One of the most important of these is the shift in Brotherhood strategies from triggers that required zero power on your House card to having less power on your House card than each opponent. This means you reduce your demand for the agenda, The Brotherhood Without Banners (Rituals of R’hllor, 39), it means you can explore other agendas for helpful effects, and it means you gain a little breathing room. You can gather power onto your House card before spending it to fuel Jaqen, and once you use your power to fuel Jaqen, you can trigger your Brotherhood abilities. Our sample deck draws upon this synergy through its use of both Beric Dondarrion (Illyrio’s Gift, 17) and Lady of the Leaves (Forgotten Fellowship, 97).
Meanwhile, since we’ve moved away from The Brotherhood Without Banners, we are free to explore the benefits of other agendas. Because we have relatively few characters in our deck, and because many of them are quite expensive, we’re unlikely to find ourselves in a position where we ever have more characters on the table than our opponent. This makes Bloodthirst (A Hidden Agenda, 119) a terrific option for us, especially since we can use the extra card draw to find the events and attachments we’ll need to power up our characters for quick and deadly power grabs.
1x At the Gates
1x The Prince That Was Promised
1x Summoning Season
1x To the Spears!
1x Valar Morghulis
1x Arianne Martell (The Kingsguard, 47)
3x Beric Dondarrion
1x Ghost of High Heart
3x House Messenger
3x Jaqen H’ghar (Sacred Bonds, 43)
1x Lady of the Leaves
1x The Mad Huntsman
1x Maester Aemon (Core Set, 151)
1x Maester Kedry
3x Orphan of the Greenblood
3x The Red Viper (Princes of the Sun, 1)
1x Flea Bottom
1x Lord Doran’s Chambers
1x The Roseroad
1x The Searoad
1x Shadowblack Lane
1x Street of Steel
3x Water Garden
3x Cannot be Bribed, Cannot be Bought
3x He Calls it Thinking
3x Ill Tidings
3x Make an Example
3x The Viper’s Rage
With this deck, your goal is to set up a one-turn or two-turn power rush, using The Red Viper, The Prince That Was Promised (Illyrio’s Gift, 20), or To the Spears! (Princes of the Sun, 60) to win multiple challenges with Renown. All the events, attachments, and complementary characters exist solely to help you establish and execute this power rush.
In this deck, both Beric and Jaqen can take the place of The Red Viper, or they can participate in challenges alongside him. Either way, all three of these characters are potent combatants with three challenge icons. However, while The Red Viper and Beric both have Renown and are obvious threats on the table, Jaqen is far more mutable and mysterious.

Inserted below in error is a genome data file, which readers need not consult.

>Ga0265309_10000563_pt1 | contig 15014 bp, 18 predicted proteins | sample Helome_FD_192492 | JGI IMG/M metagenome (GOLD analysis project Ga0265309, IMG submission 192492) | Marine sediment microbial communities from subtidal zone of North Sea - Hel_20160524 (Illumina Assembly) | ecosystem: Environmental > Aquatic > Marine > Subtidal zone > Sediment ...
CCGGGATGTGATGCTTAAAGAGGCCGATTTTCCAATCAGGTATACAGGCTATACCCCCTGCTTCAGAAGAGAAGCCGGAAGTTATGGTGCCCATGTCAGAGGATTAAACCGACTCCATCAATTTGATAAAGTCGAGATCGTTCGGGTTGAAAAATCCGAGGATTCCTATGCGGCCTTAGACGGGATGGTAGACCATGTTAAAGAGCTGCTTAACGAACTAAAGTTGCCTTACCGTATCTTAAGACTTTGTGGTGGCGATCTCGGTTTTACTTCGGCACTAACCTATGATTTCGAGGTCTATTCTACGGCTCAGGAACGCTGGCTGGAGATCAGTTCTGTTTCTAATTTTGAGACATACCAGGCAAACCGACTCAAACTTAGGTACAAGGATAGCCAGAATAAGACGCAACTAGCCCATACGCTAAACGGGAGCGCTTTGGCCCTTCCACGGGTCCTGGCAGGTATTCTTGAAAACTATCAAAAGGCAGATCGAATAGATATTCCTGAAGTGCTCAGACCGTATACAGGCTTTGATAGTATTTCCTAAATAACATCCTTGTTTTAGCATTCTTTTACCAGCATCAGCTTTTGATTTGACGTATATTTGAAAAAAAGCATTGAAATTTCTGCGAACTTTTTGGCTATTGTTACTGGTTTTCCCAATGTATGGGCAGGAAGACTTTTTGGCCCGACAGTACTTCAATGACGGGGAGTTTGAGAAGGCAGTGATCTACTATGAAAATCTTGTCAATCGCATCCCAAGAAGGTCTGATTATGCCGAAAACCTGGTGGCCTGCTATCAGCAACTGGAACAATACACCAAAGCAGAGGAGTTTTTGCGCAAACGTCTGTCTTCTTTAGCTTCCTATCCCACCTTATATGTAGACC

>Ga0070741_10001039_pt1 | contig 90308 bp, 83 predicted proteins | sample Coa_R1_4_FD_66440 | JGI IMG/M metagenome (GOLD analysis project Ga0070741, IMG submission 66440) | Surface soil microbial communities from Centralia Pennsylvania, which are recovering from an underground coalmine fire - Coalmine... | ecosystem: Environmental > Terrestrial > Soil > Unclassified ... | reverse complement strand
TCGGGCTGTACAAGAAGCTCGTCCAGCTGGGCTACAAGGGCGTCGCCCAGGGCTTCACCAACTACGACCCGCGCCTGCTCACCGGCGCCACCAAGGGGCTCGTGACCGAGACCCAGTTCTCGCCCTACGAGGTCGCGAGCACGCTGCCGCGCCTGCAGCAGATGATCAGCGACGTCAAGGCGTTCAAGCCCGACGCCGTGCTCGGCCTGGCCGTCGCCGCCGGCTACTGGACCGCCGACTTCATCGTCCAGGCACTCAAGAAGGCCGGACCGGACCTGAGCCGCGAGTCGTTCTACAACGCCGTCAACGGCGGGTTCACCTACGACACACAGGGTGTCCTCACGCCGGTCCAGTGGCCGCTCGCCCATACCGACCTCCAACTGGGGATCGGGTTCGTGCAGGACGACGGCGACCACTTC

While the revised version of Jaqen loses the six static House keywords he used to have, he gains more flexibility, and as Nate said, he’s far more capable of adapting and adjusting to the situation.
Though Jaqen requires you to burn power to get him started, he can quickly earn it back, too. Spend one power to give him Vigilant, spend another to give him Renown, and spend a third to give him Intimidate. So long as you win three challenges unopposed, you’re spending three to gain six, plus the claim from your power challenge.
Moreover, one of the hidden features of the revised Jaqen H’ghar is namely that… hidden. There are many different keywords in A Game of Thrones: The Card Game, and if you have even a single power on your House card, Jaqen can have any of them. Not only that; he can gain a keyword at action speed. Suddenly, if Jaqen enters a challenge, it falls to your opponent to remember all of the game’s keywords and to think of the worst possible outcome. Will he gain Deadly? Will he gain Intimidate? If your opponent commits a four-strength character to his defense, will Jaqen simply gain Melee and win the challenge?
The deck above looks to play duplicates on Jaqen and use He Calls It Thinking (Princes of the Sun, 21) against Response abilities, like that of Ser Arys Oakheart, in order to keep Jaqen on the table, but there are other ways to protect him.
Then, if you can keep Jaqen safe, so that he owes you a life, he’s an assassin that’s fully capable of delivering. In the game’s current environment, while everything that was old is now new again, you’d do well to give Jaqen H’ghar another look.
Based on George R.R. Martin's bestselling fantasy epic A Song of Ice and Fire, A Game of Thrones: The Card Game, playable by 2-4 players, brings the beloved heroes, villains, locations, and events of the world of Westeros to life through innovative game mechanics and the highly strategic game play. The Living Card Game format allows players to customize their gaming experience with monthly Chapter Pack expansions to the core game.